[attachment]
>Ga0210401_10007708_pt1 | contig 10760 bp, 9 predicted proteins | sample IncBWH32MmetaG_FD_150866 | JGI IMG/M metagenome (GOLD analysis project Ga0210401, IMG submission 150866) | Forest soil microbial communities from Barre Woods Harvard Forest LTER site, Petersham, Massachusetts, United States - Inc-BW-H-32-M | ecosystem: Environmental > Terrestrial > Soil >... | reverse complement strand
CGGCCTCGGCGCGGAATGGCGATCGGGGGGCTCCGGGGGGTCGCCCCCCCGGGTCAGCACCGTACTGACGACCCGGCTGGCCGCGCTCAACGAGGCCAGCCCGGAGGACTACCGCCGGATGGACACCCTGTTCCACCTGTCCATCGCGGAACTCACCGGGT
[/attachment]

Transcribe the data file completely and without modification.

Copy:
>Ga0210401_10007708_pt1 | contig 10760 bp, 9 predicted proteins | sample IncBWH32MmetaG_FD_150866 | JGI IMG/M metagenome (GOLD analysis project Ga0210401, IMG submission 150866) | Forest soil microbial communities from Barre Woods Harvard Forest LTER site, Petersham, Massachusetts, United States - Inc-BW-H-32-M | ecosystem: Environmental > Terrestrial > Soil >... | reverse complement strand
CGGCCTCGGCGCGGAATGGCGATCGGGGGGCTCCGGGGGGTCGCCCCCCCGGGTCAGCACCGTACTGACGACCCGGCTGGCCGCGCTCAACGAGGCCAGCCCGGAGGACTACCGCCGGATGGACACCCTGTTCCACCTGTCCATCGCGGAACTCACCGGGT